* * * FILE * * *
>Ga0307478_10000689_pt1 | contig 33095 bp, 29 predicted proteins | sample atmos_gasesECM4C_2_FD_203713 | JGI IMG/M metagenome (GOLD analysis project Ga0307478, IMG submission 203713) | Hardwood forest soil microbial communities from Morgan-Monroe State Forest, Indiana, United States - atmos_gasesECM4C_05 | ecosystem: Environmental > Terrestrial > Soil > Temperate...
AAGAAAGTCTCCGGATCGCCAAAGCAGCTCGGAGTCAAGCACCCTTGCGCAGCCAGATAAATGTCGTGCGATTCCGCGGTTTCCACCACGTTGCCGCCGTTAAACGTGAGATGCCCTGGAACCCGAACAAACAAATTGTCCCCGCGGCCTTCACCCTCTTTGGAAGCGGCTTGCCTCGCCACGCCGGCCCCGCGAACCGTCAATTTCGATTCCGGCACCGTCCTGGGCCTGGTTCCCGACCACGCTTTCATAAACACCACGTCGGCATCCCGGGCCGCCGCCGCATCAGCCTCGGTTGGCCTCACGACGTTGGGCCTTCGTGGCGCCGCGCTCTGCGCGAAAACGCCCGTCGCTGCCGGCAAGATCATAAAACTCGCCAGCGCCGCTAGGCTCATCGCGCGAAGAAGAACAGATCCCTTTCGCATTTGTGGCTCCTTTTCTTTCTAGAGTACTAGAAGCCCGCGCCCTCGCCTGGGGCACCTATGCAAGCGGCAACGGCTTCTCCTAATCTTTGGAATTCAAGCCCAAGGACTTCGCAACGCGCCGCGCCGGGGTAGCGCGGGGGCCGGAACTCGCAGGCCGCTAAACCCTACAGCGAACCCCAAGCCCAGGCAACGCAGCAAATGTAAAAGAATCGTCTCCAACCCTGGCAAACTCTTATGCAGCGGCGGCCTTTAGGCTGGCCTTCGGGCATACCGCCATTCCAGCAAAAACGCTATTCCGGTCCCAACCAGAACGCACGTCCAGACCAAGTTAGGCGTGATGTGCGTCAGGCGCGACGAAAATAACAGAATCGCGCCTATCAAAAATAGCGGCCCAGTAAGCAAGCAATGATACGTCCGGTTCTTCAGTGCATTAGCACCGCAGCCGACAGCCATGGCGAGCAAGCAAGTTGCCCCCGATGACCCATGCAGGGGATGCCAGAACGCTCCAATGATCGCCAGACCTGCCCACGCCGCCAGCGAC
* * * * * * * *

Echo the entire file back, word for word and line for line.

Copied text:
>Ga0307478_10000689_pt1 | contig 33095 bp, 29 predicted proteins | sample atmos_gasesECM4C_2_FD_203713 | JGI IMG/M metagenome (GOLD analysis project Ga0307478, IMG submission 203713) | Hardwood forest soil microbial communities from Morgan-Monroe State Forest, Indiana, United States - atmos_gasesECM4C_05 | ecosystem: Environmental > Terrestrial > Soil > Temperate...
AAGAAAGTCTCCGGATCGCCAAAGCAGCTCGGAGTCAAGCACCCTTGCGCAGCCAGATAAATGTCGTGCGATTCCGCGGTTTCCACCACGTTGCCGCCGTTAAACGTGAGATGCCCTGGAACCCGAACAAACAAATTGTCCCCGCGGCCTTCACCCTCTTTGGAAGCGGCTTGCCTCGCCACGCCGGCCCCGCGAACCGTCAATTTCGATTCCGGCACCGTCCTGGGCCTGGTTCCCGACCACGCTTTCATAAACACCACGTCGGCATCCCGGGCCGCCGCCGCATCAGCCTCGGTTGGCCTCACGACGTTGGGCCTTCGTGGCGCCGCGCTCTGCGCGAAAACGCCCGTCGCTGCCGGCAAGATCATAAAACTCGCCAGCGCCGCTAGGCTCATCGCGCGAAGAAGAACAGATCCCTTTCGCATTTGTGGCTCCTTTTCTTTCTAGAGTACTAGAAGCCCGCGCCCTCGCCTGGGGCACCTATGCAAGCGGCAACGGCTTCTCCTAATCTTTGGAATTCAAGCCCAAGGACTTCGCAACGCGCCGCGCCGGGGTAGCGCGGGGGCCGGAACTCGCAGGCCGCTAAACCCTACAGCGAACCCCAAGCCCAGGCAACGCAGCAAATGTAAAAGAATCGTCTCCAACCCTGGCAAACTCTTATGCAGCGGCGGCCTTTAGGCTGGCCTTCGGGCATACCGCCATTCCAGCAAAAACGCTATTCCGGTCCCAACCAGAACGCACGTCCAGACCAAGTTAGGCGTGATGTGCGTCAGGCGCGACGAAAATAACAGAATCGCGCCTATCAAAAATAGCGGCCCAGTAAGCAAGCAATGATACGTCCGGTTCTTCAGTGCATTAGCACCGCAGCCGACAGCCATGGCGAGCAAGCAAGTTGCCCCCGATGACCCATGCAGGGGATGCCAGAACGCTCCAATGATCGCCAGACCTGCCCACGCCGCCAGCGAC